From To Kill a Mockingbird to Ulysses, from Great Expectations to Frankenstein, we can help you find the classic literature books you are looking for. As the world's largest independent marketplace for new, used and rare books, you always get the best in service and value when you buy from Biblio.com, and all of your purchases are backed by our return guarantee.
Top Sellers in Classic Literature
considered to be one of the authorâ€™s greatest works. Set in New York City and
Long Island during the Roaring Twenties, the focus of the story is (of course)
its title character, Jay Gatsby, and his unswerving desire to be reunited with
Daisy Buchanan, the love he lost five years earlier. However, Nick Carraway,
who happens to be both Gatsbyâ€™s neighbor and Daisyâ€™s cousin, narrates Gatsby's journey
from poverty to... Read more
stands as a pivotal piece of American literature. The story follows
the Joad family (and thousands of others) as they are driven from the
Oklahoma farm where they are sharecroppers during the Great
Depression. The drought, economic hardship, and changes in financial
and agricultural industries send them searching for dignity and
honest work in the bountiful state of California.
The novel earned Steinbeck the Pulitzer
Prize for fiction in 1940, and inspired the... Read more
printed in its entirety in Life Magazine on September 1, 1952. It inspired a buying frenzy - selling over five million copies of the
magazine in just two days!
The story about an aging Cuban
fisherman wrangling a large marlin in the gulf stream was written in
1951 in Cuba and published in 1952. In 1953, it won the Pulitzer Prize
for Fiction and led to Hemingway's nomination for the Nobel Prize in
Literature in 1954.
Man's struggle against nature is the... Read more
In Elie Wiesel's memoir Night, a pious teenager is guilt-ridden because he survived the Nzai death camps, and yet his family was killed. He questions his faith, the loss of his innocense, and the nature of evil that can allow such genocide to occur.
Elie Wiesel was awarded the Nobel Peace Prize in 1986.
â€œFor in the end, it is all about memory, its sources and its magnitude, and, of course, its consequences.â€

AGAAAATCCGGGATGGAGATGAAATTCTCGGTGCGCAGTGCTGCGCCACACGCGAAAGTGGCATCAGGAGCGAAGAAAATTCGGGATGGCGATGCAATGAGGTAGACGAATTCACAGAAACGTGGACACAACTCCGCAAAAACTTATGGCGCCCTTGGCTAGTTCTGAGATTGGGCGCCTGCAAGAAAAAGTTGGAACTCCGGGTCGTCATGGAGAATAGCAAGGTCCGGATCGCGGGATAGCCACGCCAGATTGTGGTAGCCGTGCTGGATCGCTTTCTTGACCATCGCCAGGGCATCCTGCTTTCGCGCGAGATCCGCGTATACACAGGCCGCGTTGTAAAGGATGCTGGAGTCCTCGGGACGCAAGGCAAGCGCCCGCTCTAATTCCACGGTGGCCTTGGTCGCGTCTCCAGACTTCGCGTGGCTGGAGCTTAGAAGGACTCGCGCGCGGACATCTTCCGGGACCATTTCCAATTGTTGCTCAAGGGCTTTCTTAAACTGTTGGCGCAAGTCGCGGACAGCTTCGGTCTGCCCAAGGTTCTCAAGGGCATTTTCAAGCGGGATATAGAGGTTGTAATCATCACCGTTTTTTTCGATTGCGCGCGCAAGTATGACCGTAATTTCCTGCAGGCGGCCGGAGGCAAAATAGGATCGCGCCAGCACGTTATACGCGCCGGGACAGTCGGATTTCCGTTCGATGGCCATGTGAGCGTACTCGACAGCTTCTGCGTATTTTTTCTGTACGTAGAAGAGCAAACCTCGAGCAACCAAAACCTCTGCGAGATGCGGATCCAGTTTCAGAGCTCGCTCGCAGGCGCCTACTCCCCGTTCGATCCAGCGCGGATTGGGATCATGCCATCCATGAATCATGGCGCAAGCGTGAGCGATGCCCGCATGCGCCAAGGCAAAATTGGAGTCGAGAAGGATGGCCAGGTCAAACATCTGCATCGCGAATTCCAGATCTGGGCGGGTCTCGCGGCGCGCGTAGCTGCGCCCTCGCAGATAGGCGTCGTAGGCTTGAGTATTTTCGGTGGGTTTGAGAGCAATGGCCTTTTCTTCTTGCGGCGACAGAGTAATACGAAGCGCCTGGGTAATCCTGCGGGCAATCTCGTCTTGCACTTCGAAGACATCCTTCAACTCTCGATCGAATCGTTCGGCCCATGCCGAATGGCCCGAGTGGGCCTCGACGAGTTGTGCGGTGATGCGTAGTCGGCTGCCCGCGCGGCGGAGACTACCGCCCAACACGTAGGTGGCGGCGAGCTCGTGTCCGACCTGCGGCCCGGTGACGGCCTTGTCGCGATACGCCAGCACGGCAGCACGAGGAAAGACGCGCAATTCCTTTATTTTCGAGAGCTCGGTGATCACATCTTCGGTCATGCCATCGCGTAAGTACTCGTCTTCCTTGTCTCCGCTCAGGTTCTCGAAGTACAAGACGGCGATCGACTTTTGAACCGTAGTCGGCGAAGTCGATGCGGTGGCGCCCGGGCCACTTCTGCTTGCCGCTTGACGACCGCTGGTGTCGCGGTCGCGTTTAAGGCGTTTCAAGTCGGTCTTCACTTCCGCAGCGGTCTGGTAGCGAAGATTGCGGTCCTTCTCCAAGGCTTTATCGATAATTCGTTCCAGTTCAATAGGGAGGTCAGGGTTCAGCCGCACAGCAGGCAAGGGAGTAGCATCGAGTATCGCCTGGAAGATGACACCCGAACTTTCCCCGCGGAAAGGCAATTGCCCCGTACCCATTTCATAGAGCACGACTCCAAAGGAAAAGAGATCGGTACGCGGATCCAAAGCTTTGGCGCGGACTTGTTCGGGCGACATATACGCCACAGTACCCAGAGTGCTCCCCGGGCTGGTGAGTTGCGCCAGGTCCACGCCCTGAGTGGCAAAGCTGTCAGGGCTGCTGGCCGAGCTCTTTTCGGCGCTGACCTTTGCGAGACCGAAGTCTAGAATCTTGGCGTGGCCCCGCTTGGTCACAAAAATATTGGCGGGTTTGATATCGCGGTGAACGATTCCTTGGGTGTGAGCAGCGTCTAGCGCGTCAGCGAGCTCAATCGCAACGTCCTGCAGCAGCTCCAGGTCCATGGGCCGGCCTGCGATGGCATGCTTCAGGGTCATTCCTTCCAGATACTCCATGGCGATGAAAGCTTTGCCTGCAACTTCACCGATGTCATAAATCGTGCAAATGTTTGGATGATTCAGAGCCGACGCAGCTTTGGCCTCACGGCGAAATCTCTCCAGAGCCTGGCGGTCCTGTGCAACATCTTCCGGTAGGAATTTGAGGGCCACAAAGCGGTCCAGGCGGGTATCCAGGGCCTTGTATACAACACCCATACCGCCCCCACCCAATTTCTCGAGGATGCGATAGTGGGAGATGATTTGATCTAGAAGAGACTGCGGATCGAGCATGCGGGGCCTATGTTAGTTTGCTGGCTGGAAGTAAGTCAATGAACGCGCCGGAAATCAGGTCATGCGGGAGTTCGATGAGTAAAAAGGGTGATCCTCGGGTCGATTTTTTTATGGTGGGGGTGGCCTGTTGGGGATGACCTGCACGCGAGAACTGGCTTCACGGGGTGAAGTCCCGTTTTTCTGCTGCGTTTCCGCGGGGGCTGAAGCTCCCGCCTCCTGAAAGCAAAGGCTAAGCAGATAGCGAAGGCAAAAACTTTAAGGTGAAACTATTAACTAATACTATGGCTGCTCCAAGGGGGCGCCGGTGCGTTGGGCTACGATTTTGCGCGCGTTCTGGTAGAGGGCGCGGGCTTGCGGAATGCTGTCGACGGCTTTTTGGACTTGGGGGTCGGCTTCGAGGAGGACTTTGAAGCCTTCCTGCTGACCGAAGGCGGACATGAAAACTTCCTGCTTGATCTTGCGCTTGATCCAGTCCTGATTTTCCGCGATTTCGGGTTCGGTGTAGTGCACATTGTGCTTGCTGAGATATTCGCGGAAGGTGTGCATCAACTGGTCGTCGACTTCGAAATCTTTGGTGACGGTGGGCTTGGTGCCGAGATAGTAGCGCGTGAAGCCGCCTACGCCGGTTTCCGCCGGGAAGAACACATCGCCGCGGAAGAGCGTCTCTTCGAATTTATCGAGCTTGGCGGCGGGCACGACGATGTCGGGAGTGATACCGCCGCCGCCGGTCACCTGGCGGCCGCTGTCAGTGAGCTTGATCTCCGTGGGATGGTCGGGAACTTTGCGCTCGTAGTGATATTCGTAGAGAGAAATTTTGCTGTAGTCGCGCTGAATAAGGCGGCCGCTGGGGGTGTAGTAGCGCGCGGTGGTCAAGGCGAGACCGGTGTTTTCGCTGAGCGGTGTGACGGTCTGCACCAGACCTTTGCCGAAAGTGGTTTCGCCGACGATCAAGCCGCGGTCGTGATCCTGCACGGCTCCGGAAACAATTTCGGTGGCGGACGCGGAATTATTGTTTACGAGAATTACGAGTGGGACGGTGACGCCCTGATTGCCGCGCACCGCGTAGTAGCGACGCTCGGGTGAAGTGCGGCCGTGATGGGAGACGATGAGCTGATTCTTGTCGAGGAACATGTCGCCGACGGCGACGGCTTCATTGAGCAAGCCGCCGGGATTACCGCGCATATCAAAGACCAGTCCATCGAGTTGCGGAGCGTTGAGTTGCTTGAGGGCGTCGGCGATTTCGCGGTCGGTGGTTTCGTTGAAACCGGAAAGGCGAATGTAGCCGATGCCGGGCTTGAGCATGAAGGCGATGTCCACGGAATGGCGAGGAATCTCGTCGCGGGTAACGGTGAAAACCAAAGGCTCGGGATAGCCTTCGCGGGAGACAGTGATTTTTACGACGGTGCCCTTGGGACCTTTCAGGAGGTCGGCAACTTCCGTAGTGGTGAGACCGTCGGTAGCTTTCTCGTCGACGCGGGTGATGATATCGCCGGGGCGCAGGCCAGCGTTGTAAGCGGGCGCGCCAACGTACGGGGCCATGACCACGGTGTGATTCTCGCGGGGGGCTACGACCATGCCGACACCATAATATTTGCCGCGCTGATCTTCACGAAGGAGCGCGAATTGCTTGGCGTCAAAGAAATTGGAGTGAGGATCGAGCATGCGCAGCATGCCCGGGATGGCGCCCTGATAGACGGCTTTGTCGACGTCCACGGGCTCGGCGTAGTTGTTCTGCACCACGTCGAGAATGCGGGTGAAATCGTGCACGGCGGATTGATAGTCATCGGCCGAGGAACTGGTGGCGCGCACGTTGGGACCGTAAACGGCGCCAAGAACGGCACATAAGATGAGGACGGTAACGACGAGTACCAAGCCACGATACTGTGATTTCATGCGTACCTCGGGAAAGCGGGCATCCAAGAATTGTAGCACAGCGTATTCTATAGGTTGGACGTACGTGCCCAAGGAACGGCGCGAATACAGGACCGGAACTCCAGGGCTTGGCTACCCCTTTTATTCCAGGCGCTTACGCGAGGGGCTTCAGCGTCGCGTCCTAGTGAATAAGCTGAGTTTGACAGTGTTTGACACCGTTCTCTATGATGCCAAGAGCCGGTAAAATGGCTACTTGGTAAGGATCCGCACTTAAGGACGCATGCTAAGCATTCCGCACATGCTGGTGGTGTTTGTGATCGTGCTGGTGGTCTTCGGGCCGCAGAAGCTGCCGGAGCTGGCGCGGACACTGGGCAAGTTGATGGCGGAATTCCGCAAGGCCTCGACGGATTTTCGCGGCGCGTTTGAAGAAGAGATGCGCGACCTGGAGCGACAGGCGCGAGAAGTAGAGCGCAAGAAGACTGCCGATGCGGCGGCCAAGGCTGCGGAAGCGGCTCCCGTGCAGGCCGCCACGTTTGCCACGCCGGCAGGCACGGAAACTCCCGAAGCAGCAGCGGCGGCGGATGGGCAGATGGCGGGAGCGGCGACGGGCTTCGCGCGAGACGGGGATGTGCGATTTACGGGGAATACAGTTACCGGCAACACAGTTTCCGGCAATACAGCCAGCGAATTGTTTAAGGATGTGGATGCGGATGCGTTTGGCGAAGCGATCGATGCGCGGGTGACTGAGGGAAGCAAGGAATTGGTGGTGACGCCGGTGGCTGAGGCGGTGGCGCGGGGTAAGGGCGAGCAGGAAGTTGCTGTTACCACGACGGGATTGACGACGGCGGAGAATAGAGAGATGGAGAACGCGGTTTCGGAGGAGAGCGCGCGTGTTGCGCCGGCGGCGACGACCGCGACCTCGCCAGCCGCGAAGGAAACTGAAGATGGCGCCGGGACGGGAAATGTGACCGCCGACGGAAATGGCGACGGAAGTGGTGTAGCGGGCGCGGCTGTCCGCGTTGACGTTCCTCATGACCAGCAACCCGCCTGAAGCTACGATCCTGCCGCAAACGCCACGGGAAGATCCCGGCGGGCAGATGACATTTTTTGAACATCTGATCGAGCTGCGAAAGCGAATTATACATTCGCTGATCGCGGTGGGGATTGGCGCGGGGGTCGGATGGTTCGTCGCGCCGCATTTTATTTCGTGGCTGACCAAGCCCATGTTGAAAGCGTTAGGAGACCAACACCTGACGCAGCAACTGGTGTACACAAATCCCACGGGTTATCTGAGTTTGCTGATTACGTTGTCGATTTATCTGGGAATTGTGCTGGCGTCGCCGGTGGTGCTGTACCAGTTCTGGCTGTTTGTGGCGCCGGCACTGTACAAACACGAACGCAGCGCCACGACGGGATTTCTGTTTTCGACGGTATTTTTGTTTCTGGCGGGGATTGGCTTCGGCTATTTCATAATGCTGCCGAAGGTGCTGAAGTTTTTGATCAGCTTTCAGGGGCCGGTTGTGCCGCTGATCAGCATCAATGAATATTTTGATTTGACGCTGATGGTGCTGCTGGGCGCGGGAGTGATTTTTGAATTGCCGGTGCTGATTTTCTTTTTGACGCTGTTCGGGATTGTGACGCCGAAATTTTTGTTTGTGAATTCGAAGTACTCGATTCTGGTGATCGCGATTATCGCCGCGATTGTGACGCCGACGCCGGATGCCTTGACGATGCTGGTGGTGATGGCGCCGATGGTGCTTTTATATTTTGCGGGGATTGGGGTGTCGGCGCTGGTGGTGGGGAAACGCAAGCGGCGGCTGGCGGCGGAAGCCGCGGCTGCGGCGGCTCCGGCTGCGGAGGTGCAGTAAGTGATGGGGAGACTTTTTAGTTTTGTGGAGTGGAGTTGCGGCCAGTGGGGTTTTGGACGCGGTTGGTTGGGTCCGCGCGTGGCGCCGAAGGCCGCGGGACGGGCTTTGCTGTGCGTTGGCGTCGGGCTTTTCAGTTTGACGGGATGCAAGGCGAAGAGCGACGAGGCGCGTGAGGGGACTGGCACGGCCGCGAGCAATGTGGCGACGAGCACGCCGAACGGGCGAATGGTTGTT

Even though Lord of the Flies
is a frequent submission on any banned books list, many high school
students are first introduced to this classic piece of literature in
their freshman English class. Using very young protagonists set in a
harsh, wild environment, author William Golding's disturbing and
engaging novel addresses the themes of human nature and personal
welfare, often resulting in violence and murder. Despite its
controversial subject matter, it is often considered one of the best
novels... Read more
Farewell to Arms is the story of Lieutenant Frederic Henry, an American serving
as an ambulance driver in the Italian army, and his love affair with an English
nurse named Catherine Barkley. The novel is semi-autobiographical, based on
Hemingway's own experiences serving in the Italian campaigns during the war.
While some assume the title of the work to be taken from a poem by 16th century
English dramatist George Peele, others believe it to be a simple... Read more
Huckleberry Finn, written by Mark Twain, is generally regarded as the
sequel to his earlier novel, The Adventures of Tom Sawyer; however, in
Huckleberry Finn, Twain focused increasingly on the institution of
slavery and the South. Narrated by Huckleberry â€œHuckâ€ Finn in Southern
antebellum vernacular, the novel gives vivid descriptions of people and
daily life along the Mississippi River while following the adventure of... Read more
serialized in The Little Review from March 1918 to December 1920 and later
published by Shakespeare and Company in 1922. Originally, Joyce conceived of
Ulysses as a short story to be included in Dubliners, but decided instead to
publish it as a long novel, situated as a sort of sequel to A Portrait of the
Artist as a Young Man, picking up Stephen Dedalusâ€™s life over a year later.
Ulysses takes place on a single day, June 16, 1904, in... Read more